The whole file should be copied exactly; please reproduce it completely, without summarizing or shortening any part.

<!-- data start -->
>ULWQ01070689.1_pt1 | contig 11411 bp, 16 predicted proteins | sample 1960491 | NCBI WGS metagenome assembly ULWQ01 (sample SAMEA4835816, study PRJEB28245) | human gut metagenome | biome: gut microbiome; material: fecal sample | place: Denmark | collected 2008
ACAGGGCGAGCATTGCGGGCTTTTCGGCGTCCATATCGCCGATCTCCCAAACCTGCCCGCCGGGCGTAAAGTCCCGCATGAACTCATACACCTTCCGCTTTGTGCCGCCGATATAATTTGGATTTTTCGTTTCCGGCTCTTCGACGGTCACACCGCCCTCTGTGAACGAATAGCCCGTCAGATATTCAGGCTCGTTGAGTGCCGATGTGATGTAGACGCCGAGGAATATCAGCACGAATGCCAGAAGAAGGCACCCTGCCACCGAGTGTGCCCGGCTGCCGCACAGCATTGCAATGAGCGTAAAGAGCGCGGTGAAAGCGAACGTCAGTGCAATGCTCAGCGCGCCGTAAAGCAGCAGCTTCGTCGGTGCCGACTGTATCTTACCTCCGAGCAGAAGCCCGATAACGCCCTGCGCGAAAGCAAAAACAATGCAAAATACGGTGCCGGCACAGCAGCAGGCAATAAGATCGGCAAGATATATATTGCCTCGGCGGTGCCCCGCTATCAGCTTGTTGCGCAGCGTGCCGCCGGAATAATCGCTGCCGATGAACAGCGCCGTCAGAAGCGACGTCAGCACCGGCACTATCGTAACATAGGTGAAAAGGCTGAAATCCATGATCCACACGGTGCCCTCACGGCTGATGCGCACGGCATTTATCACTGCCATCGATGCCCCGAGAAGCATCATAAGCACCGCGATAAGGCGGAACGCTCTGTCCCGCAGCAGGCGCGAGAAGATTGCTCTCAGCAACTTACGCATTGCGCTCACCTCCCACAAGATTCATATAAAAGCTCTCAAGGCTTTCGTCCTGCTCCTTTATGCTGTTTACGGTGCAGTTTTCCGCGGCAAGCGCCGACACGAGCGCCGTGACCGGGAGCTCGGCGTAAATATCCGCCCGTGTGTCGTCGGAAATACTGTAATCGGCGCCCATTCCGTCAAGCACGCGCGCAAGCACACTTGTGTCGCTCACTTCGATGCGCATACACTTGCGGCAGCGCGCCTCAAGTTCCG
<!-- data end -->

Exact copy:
>ULWQ01070689.1_pt1 | contig 11411 bp, 16 predicted proteins | sample 1960491 | NCBI WGS metagenome assembly ULWQ01 (sample SAMEA4835816, study PRJEB28245) | human gut metagenome | biome: gut microbiome; material: fecal sample | place: Denmark | collected 2008
ACAGGGCGAGCATTGCGGGCTTTTCGGCGTCCATATCGCCGATCTCCCAAACCTGCCCGCCGGGCGTAAAGTCCCGCATGAACTCATACACCTTCCGCTTTGTGCCGCCGATATAATTTGGATTTTTCGTTTCCGGCTCTTCGACGGTCACACCGCCCTCTGTGAACGAATAGCCCGTCAGATATTCAGGCTCGTTGAGTGCCGATGTGATGTAGACGCCGAGGAATATCAGCACGAATGCCAGAAGAAGGCACCCTGCCACCGAGTGTGCCCGGCTGCCGCACAGCATTGCAATGAGCGTAAAGAGCGCGGTGAAAGCGAACGTCAGTGCAATGCTCAGCGCGCCGTAAAGCAGCAGCTTCGTCGGTGCCGACTGTATCTTACCTCCGAGCAGAAGCCCGATAACGCCCTGCGCGAAAGCAAAAACAATGCAAAATACGGTGCCGGCACAGCAGCAGGCAATAAGATCGGCAAGATATATATTGCCTCGGCGGTGCCCCGCTATCAGCTTGTTGCGCAGCGTGCCGCCGGAATAATCGCTGCCGATGAACAGCGCCGTCAGAAGCGACGTCAGCACCGGCACTATCGTAACATAGGTGAAAAGGCTGAAATCCATGATCCACACGGTGCCCTCACGGCTGATGCGCACGGCATTTATCACTGCCATCGATGCCCCGAGAAGCATCATAAGCACCGCGATAAGGCGGAACGCTCTGTCCCGCAGCAGGCGCGAGAAGATTGCTCTCAGCAACTTACGCATTGCGCTCACCTCCCACAAGATTCATATAAAAGCTCTCAAGGCTTTCGTCCTGCTCCTTTATGCTGTTTACGGTGCAGTTTTCCGCGGCAAGCGCCGACACGAGCGCCGTGACCGGGAGCTCGGCGTAAATATCCGCCCGTGTGTCGTCGGAAATACTGTAATCGGCGCCCATTCCGTCAAGCACGCGCGCAAGCACACTTGTGTCGCTCACTTCGATGCGCATACACTTGCGGCAGCGCGCCTCAAGTTCCG